By Arlene Kiyomi Dennistoun
Northwest Asian Weekly
Angels may have wings and be able to fly, but angel investors don’t. Instead, angel investors like Andy Liu breathe life into small startup companies by injecting cash when they need it. Liu is an “angel” to about 90 businesses right now. He gets about a dozen ideas from entrepreneurs and has a meeting with one each week. Liu ends up having about 50 meetings a year. The result? Liu ultimately becomes an “angel” to about eight startups a year. Liu continues angel investing, as well as growing BuddyTV, the company he co-founded in 2005.
Liu is the CEO of BuddyTV, located in lower Queen Anne. The company, with 20 employees, provides users with a free service that’s an online TV guide and more. BuddyTV feeds its consumers information on shows, sporting events, and entertainment news through articles and user forums. Last year, Liu partnered with Vizio, a new generation of smart TVs, and now BuddyTV’s mobile application is bundled in all Vizio smart televisions. BuddyTV’s users can find and control all their must-see TV content from their smartphones or tablets, and can find out how and where to watch what they want, whether it’s on Netflix, Amazon, etc.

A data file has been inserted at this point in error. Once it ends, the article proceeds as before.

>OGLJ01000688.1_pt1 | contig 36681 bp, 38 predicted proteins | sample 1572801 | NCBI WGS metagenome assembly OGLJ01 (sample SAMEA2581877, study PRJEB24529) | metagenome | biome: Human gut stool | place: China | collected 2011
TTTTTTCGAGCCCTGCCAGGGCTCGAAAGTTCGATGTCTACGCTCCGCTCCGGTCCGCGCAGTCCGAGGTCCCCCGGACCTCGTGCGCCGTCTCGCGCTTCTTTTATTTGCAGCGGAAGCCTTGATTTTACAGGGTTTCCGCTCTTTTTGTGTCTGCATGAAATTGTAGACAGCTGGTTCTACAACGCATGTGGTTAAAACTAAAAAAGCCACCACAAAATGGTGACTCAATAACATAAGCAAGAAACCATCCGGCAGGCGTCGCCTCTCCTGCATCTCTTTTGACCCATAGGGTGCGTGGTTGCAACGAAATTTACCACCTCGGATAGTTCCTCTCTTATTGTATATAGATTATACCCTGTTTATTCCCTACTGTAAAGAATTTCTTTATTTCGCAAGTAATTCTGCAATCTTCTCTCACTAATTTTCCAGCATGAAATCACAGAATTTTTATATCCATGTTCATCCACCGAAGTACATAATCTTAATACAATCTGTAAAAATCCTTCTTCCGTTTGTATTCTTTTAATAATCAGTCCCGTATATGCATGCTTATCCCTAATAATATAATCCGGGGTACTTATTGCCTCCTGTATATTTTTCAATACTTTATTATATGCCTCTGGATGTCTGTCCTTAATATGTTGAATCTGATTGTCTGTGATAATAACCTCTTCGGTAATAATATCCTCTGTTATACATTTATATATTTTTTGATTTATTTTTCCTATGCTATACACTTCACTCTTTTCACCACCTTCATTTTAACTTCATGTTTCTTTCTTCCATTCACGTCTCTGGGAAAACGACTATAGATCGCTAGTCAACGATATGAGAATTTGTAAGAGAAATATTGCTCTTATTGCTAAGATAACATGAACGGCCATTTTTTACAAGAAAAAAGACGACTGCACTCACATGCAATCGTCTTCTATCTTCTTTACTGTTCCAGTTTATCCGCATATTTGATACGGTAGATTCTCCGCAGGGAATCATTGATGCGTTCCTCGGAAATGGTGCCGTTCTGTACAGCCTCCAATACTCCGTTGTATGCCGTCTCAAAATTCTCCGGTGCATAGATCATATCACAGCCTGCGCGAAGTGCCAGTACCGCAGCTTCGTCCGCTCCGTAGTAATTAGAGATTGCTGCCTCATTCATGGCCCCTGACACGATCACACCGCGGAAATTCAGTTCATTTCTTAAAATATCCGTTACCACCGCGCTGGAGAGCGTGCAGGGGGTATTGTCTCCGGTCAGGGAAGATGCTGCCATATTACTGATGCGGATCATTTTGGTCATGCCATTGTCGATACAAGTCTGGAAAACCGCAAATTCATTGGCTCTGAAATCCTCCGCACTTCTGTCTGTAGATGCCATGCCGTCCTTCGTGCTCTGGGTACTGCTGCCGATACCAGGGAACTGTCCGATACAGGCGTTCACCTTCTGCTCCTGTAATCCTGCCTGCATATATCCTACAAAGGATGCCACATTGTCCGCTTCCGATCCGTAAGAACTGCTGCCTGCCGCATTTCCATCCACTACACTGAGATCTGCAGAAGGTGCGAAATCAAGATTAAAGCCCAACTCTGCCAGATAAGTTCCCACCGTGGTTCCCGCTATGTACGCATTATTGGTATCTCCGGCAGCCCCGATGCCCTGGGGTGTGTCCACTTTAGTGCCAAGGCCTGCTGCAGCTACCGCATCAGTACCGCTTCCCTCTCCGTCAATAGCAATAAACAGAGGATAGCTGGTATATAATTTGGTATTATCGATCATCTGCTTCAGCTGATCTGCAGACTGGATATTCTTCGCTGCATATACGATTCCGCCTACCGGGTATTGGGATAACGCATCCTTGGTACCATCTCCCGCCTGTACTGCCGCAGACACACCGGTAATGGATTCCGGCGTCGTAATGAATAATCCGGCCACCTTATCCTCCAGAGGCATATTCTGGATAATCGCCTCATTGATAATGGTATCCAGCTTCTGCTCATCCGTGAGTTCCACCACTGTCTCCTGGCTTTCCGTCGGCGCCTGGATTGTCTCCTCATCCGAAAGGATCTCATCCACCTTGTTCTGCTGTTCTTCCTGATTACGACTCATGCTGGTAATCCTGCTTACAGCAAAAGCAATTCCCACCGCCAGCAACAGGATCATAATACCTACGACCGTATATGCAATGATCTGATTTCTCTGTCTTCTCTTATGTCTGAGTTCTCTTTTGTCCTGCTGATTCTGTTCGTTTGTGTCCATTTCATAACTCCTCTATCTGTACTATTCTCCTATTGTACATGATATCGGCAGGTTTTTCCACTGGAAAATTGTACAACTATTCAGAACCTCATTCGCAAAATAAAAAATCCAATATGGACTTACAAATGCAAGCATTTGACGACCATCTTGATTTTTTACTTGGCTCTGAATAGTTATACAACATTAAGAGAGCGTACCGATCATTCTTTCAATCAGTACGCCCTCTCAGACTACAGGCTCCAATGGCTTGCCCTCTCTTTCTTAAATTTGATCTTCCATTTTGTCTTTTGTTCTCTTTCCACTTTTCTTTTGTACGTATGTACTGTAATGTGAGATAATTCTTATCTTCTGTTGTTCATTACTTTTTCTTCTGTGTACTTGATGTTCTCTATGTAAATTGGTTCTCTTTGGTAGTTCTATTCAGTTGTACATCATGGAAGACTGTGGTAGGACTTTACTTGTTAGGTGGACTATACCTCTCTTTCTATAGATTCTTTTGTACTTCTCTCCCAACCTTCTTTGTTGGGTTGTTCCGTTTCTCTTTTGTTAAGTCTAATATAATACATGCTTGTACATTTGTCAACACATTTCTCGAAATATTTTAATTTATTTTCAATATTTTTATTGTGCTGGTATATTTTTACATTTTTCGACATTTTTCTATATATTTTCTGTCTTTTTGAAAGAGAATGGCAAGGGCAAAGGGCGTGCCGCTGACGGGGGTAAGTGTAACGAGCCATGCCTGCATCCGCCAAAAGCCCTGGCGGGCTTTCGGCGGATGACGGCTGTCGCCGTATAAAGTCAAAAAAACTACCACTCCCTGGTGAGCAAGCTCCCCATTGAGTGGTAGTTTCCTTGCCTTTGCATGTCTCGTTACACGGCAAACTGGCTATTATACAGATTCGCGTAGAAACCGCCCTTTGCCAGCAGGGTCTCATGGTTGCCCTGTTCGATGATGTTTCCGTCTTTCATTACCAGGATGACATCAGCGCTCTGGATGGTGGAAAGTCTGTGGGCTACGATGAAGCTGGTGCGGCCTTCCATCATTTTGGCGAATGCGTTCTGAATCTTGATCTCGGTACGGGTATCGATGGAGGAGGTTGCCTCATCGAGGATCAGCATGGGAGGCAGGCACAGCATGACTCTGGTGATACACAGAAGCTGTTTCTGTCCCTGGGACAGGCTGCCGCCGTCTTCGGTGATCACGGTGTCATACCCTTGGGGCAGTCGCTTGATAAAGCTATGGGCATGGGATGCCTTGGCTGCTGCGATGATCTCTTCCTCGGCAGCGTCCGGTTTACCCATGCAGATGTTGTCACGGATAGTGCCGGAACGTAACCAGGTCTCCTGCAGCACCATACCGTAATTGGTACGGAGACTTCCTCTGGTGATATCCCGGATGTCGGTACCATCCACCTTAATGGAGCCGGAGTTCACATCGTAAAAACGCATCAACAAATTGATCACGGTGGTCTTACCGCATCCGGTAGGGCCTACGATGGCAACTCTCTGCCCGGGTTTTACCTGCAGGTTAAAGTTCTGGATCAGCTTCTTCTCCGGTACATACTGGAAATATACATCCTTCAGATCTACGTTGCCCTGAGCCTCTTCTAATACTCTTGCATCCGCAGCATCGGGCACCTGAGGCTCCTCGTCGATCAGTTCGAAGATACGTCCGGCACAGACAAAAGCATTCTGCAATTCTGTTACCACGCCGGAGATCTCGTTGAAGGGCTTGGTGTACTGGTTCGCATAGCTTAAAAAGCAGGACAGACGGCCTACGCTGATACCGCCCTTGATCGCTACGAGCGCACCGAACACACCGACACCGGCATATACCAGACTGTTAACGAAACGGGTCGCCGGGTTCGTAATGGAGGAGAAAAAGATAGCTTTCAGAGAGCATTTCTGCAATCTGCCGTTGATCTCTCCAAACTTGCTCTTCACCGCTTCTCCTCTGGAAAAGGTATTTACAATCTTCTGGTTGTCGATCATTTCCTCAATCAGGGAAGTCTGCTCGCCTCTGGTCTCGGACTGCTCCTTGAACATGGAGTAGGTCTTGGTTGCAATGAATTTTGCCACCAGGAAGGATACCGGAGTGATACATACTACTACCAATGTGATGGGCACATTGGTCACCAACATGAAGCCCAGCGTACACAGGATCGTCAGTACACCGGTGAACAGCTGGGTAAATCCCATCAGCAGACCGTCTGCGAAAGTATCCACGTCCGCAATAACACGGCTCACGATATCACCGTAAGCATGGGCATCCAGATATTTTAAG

Examples of companies Liu has invested in that especially excite him today include a company called Rover, which provides an online listing of dog sitters. Liu doesn’t own a dog, but he likes the Rover team and sees their potential. Another company, Glowforge, which makes 3D printers, is the most successful Kickstarter in history, said Liu. Glowforge’s website includes a video explaining how its 3D printer makes copies using organic materials, from cardboard to chocolate! Remitly is another startup that captivates Liu. The company does remittances, enabling customers to send money internationally to their families with far fewer fees, using desktops, tablets, or mobile devices.